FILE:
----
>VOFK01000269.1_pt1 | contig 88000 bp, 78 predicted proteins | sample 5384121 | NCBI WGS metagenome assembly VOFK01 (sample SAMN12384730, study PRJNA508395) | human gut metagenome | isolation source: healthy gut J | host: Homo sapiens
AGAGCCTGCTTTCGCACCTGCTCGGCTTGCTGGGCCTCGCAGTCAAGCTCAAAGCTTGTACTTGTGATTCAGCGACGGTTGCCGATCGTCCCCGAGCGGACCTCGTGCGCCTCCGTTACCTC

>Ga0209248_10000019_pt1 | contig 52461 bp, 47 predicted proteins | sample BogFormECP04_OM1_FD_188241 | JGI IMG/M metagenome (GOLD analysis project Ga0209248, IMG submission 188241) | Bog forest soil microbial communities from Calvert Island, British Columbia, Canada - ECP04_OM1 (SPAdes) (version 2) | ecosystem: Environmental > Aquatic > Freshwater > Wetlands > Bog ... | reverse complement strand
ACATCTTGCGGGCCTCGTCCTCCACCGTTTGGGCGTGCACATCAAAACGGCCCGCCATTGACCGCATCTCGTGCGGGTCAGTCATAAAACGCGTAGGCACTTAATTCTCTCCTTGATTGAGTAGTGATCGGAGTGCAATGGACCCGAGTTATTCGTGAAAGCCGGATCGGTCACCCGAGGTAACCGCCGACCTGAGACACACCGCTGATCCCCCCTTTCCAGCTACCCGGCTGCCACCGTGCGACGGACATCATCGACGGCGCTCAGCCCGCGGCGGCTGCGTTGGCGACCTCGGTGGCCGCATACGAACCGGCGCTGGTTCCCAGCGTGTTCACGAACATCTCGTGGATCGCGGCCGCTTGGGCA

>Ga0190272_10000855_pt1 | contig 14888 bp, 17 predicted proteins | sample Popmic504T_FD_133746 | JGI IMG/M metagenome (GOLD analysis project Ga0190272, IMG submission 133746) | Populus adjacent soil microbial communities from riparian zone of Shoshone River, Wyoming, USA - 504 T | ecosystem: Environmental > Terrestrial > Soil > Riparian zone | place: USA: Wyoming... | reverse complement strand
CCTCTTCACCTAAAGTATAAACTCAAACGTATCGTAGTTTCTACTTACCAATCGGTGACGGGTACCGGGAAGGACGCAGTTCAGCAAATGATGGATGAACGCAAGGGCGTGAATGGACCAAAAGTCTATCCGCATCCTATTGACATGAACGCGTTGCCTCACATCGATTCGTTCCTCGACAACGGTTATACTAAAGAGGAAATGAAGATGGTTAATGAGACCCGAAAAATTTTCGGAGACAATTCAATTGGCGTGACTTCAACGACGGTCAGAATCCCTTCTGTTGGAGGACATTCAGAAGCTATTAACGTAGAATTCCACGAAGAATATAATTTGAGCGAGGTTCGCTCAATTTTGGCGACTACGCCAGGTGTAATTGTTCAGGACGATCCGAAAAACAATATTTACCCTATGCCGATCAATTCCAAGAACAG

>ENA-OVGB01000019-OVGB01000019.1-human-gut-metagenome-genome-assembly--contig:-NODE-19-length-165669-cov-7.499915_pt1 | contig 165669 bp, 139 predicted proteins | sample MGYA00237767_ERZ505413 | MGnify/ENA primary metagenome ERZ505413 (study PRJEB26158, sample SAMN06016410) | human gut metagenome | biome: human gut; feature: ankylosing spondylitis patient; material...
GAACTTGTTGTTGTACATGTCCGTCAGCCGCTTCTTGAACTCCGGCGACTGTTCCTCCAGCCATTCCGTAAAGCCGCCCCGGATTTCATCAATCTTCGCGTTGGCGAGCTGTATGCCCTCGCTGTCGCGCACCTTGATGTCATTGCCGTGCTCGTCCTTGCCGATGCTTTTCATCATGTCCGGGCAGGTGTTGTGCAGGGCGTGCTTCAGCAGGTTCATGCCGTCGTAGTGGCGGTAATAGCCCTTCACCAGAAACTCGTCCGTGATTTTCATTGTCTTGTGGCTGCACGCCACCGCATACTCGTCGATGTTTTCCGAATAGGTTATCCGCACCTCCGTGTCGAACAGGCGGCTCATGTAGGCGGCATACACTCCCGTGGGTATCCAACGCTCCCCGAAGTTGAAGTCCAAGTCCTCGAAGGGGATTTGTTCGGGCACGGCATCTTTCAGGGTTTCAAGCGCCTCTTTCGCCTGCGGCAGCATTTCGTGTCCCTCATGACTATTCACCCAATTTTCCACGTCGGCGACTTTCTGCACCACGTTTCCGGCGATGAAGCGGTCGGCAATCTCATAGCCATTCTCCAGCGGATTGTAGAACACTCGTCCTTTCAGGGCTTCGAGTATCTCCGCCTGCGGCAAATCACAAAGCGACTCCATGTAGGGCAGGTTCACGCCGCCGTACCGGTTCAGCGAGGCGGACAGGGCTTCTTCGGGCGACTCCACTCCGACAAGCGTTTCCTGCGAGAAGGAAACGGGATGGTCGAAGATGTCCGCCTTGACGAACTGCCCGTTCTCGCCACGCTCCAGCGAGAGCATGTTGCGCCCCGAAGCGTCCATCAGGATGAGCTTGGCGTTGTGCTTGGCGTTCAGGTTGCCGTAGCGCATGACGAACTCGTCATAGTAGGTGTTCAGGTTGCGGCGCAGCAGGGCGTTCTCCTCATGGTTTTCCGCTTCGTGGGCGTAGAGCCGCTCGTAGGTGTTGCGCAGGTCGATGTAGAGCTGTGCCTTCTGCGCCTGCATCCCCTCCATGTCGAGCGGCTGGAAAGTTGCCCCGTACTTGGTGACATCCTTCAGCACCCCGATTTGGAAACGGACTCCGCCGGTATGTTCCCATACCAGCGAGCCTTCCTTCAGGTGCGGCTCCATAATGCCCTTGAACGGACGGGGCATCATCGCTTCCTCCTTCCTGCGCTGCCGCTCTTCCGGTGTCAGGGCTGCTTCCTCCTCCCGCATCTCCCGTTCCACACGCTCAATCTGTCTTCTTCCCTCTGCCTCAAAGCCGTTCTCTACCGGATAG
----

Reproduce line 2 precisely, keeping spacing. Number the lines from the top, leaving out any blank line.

AGAGCCTGCTTTCGCACCTGCTCGGCTTGCTGGGCCTCGCAGTCAAGCTCAAAGCTTGTACTTGTGATTCAGCGACGGTTGCCGATCGTCCCCGAGCGGACCTCGTGCGCCTCCGTTACCTC